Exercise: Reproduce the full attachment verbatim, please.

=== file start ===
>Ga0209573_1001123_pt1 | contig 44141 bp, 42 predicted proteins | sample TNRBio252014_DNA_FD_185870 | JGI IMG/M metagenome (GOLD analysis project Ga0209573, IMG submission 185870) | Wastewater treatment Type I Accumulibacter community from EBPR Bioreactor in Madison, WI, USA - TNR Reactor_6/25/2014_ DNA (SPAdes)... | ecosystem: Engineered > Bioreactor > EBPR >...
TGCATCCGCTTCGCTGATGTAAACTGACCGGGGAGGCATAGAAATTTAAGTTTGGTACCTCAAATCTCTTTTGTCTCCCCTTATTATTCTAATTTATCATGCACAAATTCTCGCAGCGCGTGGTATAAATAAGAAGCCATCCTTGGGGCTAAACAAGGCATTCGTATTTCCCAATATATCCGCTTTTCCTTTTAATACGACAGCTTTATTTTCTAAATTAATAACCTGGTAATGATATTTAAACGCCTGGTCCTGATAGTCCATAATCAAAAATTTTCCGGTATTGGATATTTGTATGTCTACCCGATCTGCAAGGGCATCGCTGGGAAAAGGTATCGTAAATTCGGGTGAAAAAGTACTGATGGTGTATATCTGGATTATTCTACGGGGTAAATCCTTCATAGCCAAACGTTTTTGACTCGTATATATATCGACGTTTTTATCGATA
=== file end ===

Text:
>Ga0209573_1001123_pt1 | contig 44141 bp, 42 predicted proteins | sample TNRBio252014_DNA_FD_185870 | JGI IMG/M metagenome (GOLD analysis project Ga0209573, IMG submission 185870) | Wastewater treatment Type I Accumulibacter community from EBPR Bioreactor in Madison, WI, USA - TNR Reactor_6/25/2014_ DNA (SPAdes)... | ecosystem: Engineered > Bioreactor > EBPR >...
TGCATCCGCTTCGCTGATGTAAACTGACCGGGGAGGCATAGAAATTTAAGTTTGGTACCTCAAATCTCTTTTGTCTCCCCTTATTATTCTAATTTATCATGCACAAATTCTCGCAGCGCGTGGTATAAATAAGAAGCCATCCTTGGGGCTAAACAAGGCATTCGTATTTCCCAATATATCCGCTTTTCCTTTTAATACGACAGCTTTATTTTCTAAATTAATAACCTGGTAATGATATTTAAACGCCTGGTCCTGATAGTCCATAATCAAAAATTTTCCGGTATTGGATATTTGTATGTCTACCCGATCTGCAAGGGCATCGCTGGGAAAAGGTATCGTAAATTCGGGTGAAAAAGTACTGATGGTGTATATCTGGATTATTCTACGGGGTAAATCCTTCATAGCCAAACGTTTTTGACTCGTATATATATCGACGTTTTTATCGATA